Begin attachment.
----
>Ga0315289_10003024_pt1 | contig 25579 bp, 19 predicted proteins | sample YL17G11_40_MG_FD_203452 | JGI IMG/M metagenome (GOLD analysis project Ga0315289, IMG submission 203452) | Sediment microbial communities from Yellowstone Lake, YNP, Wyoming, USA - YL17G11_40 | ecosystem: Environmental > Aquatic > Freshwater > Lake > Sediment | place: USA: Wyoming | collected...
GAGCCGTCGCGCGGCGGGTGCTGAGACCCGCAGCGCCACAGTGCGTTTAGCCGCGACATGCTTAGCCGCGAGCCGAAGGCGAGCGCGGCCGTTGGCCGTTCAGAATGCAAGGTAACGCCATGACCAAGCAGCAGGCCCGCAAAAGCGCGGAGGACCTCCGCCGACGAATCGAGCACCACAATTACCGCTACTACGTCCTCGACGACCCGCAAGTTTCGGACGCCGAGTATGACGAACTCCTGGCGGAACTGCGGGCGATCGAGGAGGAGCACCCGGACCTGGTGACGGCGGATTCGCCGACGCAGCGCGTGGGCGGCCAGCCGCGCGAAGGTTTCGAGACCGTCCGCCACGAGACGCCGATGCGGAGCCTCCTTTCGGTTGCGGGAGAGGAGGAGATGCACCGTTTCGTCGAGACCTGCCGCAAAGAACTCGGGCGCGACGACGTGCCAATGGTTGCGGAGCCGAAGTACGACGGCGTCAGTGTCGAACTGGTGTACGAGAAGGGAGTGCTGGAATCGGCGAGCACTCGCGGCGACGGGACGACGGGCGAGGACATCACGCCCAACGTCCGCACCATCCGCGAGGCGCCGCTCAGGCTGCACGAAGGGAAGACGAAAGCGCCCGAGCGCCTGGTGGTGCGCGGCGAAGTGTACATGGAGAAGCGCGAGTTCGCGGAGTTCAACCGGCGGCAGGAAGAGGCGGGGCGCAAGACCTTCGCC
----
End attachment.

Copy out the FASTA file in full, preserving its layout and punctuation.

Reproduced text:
>Ga0315289_10003024_pt1 | contig 25579 bp, 19 predicted proteins | sample YL17G11_40_MG_FD_203452 | JGI IMG/M metagenome (GOLD analysis project Ga0315289, IMG submission 203452) | Sediment microbial communities from Yellowstone Lake, YNP, Wyoming, USA - YL17G11_40 | ecosystem: Environmental > Aquatic > Freshwater > Lake > Sediment | place: USA: Wyoming | collected...
GAGCCGTCGCGCGGCGGGTGCTGAGACCCGCAGCGCCACAGTGCGTTTAGCCGCGACATGCTTAGCCGCGAGCCGAAGGCGAGCGCGGCCGTTGGCCGTTCAGAATGCAAGGTAACGCCATGACCAAGCAGCAGGCCCGCAAAAGCGCGGAGGACCTCCGCCGACGAATCGAGCACCACAATTACCGCTACTACGTCCTCGACGACCCGCAAGTTTCGGACGCCGAGTATGACGAACTCCTGGCGGAACTGCGGGCGATCGAGGAGGAGCACCCGGACCTGGTGACGGCGGATTCGCCGACGCAGCGCGTGGGCGGCCAGCCGCGCGAAGGTTTCGAGACCGTCCGCCACGAGACGCCGATGCGGAGCCTCCTTTCGGTTGCGGGAGAGGAGGAGATGCACCGTTTCGTCGAGACCTGCCGCAAAGAACTCGGGCGCGACGACGTGCCAATGGTTGCGGAGCCGAAGTACGACGGCGTCAGTGTCGAACTGGTGTACGAGAAGGGAGTGCTGGAATCGGCGAGCACTCGCGGCGACGGGACGACGGGCGAGGACATCACGCCCAACGTCCGCACCATCCGCGAGGCGCCGCTCAGGCTGCACGAAGGGAAGACGAAAGCGCCCGAGCGCCTGGTGGTGCGCGGCGAAGTGTACATGGAGAAGCGCGAGTTCGCGGAGTTCAACCGGCGGCAGGAAGAGGCGGGGCGCAAGACCTTCGCC